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Time for a Safety Check

Fear of falling and injuries from a fall is a significant concern of both the caregiver and care recipient. For the elderly living at home, one-third to one-half are at an increased potential to fall. Falls can occur because of stairs in the home or obstacles in the walkway. Falls can be related to medical issues such as Dementia, Alzheimer's disease, stroke/CVA, dizziness, fainting, seizures, and other physical and functional disabilities. There are many reasons why an older adult can be the subject of a fall. However, many falls can be prevented.

Exercise: Daily exercise is one of the most important ways to reduce your loved one’s chances of falling. Exercise will improve muscle strength, balance, and stamina. Has your loved one fallen in the past? Check with the doctor to see if they would benefit from physical therapy. Medicare will cover in-home services. Consider an alarm device that will bring help in case of a fall. “Help, Help, I cannot get up.”

Home Safety: Keep all walkways clear and free from clutter. Remove small throw rugs or double-sided tape to keep the carpets from slipping. Keep items that your loved one often uses in cabinets they can reach easily without climbing or using a step stool. If your loved one has a balance issue, encourage them against taking a bath or shower when home alone. Insert grab bars next to the toilet and in the tub or shower. A shower chair, handheld shower, and non-slip mats in the bathtub and shower floors will decrease the risk of falls. Adequate lighting is a must. As one gets older, there is a need for brighter lights to see well. Handrails and good lighting should be present on all staircases. They should avoid wearing slippers and athletic shoes with deep treads.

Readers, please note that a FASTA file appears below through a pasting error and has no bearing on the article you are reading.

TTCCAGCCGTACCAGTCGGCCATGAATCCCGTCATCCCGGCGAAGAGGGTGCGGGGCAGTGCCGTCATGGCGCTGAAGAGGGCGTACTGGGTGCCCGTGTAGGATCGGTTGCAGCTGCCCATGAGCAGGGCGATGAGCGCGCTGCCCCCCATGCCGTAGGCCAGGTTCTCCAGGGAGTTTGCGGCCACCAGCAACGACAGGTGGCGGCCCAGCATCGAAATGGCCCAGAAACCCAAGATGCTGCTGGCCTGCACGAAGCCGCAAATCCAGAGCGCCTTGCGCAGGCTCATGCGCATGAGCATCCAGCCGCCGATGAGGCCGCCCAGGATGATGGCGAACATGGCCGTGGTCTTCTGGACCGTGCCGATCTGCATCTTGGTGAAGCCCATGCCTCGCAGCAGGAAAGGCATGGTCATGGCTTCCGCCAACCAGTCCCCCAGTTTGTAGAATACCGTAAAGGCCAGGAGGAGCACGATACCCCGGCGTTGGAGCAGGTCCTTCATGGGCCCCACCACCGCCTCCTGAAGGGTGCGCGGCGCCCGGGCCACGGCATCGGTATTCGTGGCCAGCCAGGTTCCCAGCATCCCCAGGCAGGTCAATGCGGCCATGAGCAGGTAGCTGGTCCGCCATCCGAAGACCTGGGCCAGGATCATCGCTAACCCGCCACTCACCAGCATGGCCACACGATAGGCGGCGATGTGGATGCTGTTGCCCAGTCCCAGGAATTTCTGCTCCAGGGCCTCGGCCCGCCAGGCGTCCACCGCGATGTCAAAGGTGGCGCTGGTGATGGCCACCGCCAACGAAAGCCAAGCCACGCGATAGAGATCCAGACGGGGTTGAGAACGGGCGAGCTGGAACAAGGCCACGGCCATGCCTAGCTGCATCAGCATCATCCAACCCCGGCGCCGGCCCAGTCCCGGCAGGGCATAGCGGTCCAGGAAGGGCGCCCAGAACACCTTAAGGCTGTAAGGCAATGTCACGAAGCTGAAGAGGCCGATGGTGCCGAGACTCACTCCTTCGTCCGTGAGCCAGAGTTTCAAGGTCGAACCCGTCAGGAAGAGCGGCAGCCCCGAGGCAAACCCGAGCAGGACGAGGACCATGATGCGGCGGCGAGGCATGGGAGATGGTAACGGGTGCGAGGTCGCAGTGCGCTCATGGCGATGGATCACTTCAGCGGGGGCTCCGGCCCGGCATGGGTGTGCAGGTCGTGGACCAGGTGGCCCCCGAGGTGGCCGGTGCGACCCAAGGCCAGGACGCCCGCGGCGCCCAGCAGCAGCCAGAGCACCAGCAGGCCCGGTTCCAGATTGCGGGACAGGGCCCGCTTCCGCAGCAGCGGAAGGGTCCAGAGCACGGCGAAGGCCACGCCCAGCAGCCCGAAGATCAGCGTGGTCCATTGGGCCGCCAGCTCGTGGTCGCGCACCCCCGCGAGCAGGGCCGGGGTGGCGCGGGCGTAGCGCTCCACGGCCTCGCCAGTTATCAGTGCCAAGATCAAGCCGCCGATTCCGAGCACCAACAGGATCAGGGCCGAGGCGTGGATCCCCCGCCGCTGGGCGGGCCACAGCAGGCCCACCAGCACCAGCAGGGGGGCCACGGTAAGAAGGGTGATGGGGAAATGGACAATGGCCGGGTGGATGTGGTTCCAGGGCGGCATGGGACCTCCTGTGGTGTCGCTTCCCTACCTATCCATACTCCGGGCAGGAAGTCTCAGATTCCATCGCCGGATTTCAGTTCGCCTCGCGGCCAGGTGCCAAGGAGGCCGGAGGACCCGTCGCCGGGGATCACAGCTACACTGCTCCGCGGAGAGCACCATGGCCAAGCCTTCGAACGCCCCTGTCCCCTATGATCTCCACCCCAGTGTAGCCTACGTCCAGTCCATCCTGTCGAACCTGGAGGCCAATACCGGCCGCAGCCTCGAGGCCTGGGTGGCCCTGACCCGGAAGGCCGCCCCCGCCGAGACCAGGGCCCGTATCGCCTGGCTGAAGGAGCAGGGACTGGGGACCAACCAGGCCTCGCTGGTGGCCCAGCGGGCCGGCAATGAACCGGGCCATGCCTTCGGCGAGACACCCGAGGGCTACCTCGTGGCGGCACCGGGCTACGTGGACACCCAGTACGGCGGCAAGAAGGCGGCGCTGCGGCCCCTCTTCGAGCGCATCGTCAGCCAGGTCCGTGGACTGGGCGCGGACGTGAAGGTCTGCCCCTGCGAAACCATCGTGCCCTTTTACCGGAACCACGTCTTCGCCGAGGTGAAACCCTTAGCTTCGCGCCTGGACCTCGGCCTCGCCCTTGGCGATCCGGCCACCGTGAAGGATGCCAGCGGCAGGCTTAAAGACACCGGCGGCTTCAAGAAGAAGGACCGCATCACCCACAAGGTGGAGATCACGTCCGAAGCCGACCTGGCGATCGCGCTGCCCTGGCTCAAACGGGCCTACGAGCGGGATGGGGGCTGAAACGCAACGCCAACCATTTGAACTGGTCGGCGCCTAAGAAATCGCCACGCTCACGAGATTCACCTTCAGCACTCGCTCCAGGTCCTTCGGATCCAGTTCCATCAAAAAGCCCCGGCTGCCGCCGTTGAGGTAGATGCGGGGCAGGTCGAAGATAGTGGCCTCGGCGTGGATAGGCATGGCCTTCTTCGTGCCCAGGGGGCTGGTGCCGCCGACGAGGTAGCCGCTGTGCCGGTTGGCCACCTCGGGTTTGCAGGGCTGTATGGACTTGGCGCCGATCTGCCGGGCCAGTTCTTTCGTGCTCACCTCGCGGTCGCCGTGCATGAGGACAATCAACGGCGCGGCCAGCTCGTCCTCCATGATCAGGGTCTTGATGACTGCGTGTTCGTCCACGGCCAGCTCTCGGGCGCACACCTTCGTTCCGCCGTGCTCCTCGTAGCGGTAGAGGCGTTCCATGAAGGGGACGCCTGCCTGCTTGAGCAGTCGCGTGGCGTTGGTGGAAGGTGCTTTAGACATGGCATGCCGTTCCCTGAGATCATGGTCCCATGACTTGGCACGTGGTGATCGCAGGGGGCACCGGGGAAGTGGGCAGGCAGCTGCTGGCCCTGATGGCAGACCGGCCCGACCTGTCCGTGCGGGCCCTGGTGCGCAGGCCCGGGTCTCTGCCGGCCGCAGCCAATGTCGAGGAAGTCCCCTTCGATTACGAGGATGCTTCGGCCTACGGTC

Medication Review: Have the doctor, healthcare provider, or pharmacist review all medications prescribed, herbal and over-the-counter drugs, for possible side effects, contraindications, or adverse reactions. As one gets older, the way some medicines work can change. Some medications or combinations of medicines can cause you to feel drowsy or lightheaded, leading to falls.

Things to consider: Encourage your loved one to avoid rushing to answer or get to the door and prevent sudden changes in body position. Using a cordless phone will ensure that the phone is readily available. Encourage your loved ones to use their walking device. Check to ensure that the brakes on the walker are functioning, that the device being used is at the right height, and that the rubber tips are not worn. Install stainless steel prongs on canes for safe walking in the winter. Remember that you can reduce the risks of accidents when you make simple changes that will help protect your loved one from falls.

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